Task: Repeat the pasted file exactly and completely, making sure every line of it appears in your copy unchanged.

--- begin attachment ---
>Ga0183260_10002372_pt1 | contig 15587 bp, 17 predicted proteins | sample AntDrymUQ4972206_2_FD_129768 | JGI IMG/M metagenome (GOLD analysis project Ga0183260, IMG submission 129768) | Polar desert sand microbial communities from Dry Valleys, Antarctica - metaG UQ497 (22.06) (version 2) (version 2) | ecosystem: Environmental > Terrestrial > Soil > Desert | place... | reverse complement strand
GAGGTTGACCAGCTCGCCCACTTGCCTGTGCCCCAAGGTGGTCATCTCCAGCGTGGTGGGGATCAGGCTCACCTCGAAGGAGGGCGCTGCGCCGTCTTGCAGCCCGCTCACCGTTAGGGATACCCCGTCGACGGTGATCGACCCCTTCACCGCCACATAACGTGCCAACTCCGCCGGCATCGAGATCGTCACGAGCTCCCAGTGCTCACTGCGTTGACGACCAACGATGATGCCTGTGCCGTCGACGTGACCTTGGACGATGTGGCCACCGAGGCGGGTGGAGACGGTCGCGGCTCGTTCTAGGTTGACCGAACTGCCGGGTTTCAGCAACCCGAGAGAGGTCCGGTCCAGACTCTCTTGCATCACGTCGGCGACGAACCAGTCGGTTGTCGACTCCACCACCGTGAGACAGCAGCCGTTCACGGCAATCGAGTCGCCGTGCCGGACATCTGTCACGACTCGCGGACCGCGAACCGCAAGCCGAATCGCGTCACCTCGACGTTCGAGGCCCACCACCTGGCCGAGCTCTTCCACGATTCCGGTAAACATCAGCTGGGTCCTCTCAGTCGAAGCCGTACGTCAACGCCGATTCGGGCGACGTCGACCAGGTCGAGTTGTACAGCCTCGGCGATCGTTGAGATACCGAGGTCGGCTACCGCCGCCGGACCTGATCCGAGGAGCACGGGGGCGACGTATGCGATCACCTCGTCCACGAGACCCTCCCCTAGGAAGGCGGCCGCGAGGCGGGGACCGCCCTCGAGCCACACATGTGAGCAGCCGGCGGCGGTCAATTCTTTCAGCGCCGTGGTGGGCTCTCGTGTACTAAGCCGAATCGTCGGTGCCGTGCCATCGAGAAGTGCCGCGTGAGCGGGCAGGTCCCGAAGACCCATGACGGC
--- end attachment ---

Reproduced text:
>Ga0183260_10002372_pt1 | contig 15587 bp, 17 predicted proteins | sample AntDrymUQ4972206_2_FD_129768 | JGI IMG/M metagenome (GOLD analysis project Ga0183260, IMG submission 129768) | Polar desert sand microbial communities from Dry Valleys, Antarctica - metaG UQ497 (22.06) (version 2) (version 2) | ecosystem: Environmental > Terrestrial > Soil > Desert | place... | reverse complement strand
GAGGTTGACCAGCTCGCCCACTTGCCTGTGCCCCAAGGTGGTCATCTCCAGCGTGGTGGGGATCAGGCTCACCTCGAAGGAGGGCGCTGCGCCGTCTTGCAGCCCGCTCACCGTTAGGGATACCCCGTCGACGGTGATCGACCCCTTCACCGCCACATAACGTGCCAACTCCGCCGGCATCGAGATCGTCACGAGCTCCCAGTGCTCACTGCGTTGACGACCAACGATGATGCCTGTGCCGTCGACGTGACCTTGGACGATGTGGCCACCGAGGCGGGTGGAGACGGTCGCGGCTCGTTCTAGGTTGACCGAACTGCCGGGTTTCAGCAACCCGAGAGAGGTCCGGTCCAGACTCTCTTGCATCACGTCGGCGACGAACCAGTCGGTTGTCGACTCCACCACCGTGAGACAGCAGCCGTTCACGGCAATCGAGTCGCCGTGCCGGACATCTGTCACGACTCGCGGACCGCGAACCGCAAGCCGAATCGCGTCACCTCGACGTTCGAGGCCCACCACCTGGCCGAGCTCTTCCACGATTCCGGTAAACATCAGCTGGGTCCTCTCAGTCGAAGCCGTACGTCAACGCCGATTCGGGCGACGTCGACCAGGTCGAGTTGTACAGCCTCGGCGATCGTTGAGATACCGAGGTCGGCTACCGCCGCCGGACCTGATCCGAGGAGCACGGGGGCGACGTATGCGATCACCTCGTCCACGAGACCCTCCCCTAGGAAGGCGGCCGCGAGGCGGGGACCGCCCTCGAGCCACACATGTGAGCAGCCGGCGGCGGTCAATTCTTTCAGCGCCGTGGTGGGCTCTCGTGTACTAAGCCGAATCGTCGGTGCCGTGCCATCGAGAAGTGCCGCGTGAGCGGGCAGGTCCCGAAGACCCATGACGGC